Arch/SCC Special Seminar: Carlos Sandoval Olascoaga: Drawing Together: Critical Computing and Community Participation in the Design of the Built Environment



In the next four decades, we will build more urban fabric than we have in the entire human history, and most of this development is already happening informally without the help of architects, designers, or planners. When architects are involved in the process, they often engage with the communities, and clients they serve, but existing design tools and methods are often built around a single, central design author. These tools are profoundly disconnected from the complex social and environmental outcomes that architectural interventions have, and they are not scalable to the amount of building that will be required in the coming decades. 

In this talk, Carlos will discuss how computing can allow us to produce new kinds of collaborative tools and approaches to help us collectively shape the built environment. These tools will give new voices not just to designers, but to those whose everyday lives are shaped by those designs. He will explore how design, computing, and a critical understanding of the cultural and computational history of our design tools and technologies - who they serve, represent, and impact- are fundamental to returning us to a community-driven approach to architecture that can help us address some of our most pressing contemporary challenges.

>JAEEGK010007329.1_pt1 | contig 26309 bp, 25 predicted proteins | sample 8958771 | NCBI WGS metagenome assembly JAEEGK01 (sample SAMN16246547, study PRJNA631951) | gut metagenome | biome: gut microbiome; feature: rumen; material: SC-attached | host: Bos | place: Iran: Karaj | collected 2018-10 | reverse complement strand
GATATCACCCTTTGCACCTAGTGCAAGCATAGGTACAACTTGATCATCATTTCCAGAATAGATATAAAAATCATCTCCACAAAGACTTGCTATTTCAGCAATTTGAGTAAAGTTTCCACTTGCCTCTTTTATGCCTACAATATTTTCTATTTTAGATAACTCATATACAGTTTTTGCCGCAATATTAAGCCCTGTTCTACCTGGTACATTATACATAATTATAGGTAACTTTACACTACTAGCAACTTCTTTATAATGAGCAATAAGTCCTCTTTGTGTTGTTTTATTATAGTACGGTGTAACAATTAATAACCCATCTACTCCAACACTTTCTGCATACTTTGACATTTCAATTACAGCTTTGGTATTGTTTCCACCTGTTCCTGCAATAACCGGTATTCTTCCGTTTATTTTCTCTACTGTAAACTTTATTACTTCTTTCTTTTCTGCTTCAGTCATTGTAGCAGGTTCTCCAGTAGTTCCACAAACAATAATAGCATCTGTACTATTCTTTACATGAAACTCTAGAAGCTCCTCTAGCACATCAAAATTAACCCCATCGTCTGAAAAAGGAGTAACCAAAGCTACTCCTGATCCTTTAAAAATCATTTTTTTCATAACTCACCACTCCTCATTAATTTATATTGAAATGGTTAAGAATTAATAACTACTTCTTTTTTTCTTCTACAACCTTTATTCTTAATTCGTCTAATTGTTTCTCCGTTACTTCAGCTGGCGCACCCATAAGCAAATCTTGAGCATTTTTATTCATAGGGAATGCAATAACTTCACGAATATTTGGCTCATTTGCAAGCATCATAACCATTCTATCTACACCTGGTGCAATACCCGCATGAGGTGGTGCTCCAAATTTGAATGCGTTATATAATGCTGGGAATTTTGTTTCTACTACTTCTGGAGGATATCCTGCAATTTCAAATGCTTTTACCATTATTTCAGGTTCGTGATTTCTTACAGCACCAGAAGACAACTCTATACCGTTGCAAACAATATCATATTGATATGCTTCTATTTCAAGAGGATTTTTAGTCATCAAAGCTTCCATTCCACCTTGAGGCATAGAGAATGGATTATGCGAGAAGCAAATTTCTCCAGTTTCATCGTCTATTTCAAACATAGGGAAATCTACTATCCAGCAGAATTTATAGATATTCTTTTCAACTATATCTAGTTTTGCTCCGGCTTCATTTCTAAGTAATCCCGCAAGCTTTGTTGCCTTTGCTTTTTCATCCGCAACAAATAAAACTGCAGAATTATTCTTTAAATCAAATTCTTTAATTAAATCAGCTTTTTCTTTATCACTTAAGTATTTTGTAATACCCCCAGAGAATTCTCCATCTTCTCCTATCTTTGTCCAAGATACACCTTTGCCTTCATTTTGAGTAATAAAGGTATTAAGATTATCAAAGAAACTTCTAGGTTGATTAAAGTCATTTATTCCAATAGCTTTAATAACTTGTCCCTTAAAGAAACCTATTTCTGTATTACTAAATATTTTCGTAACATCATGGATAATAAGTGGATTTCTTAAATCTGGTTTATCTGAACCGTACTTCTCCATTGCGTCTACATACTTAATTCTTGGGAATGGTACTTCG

Carlos Sandoval Olascoaga is an architect, with a background in computation and urban design. He is currently a Postdoctoral Associate and Lecturer at MIT with a joint appointment between the Department of Architecture and the Schwarzman College of Computing (SCC). His work combines design, computing, urban data, and public service to provide formal computational design methods that allow the broadest set of community members to shape their own environments equitably and holistically with the support of computational intelligence. He is invested in directly connecting his interdisciplinary research and teaching with on-the-ground partnerships with community organizations. His current book project uncovers the computational and political history of computational tools for design and geocomputing and provides a critical framework to develop design tools to support community participation in design. Carlos received his PhD and SMArchS in Computation from MIT, a Master of Architecture from UC Berkeley, and a Bachelor of Architecture from UNAM in Mexico.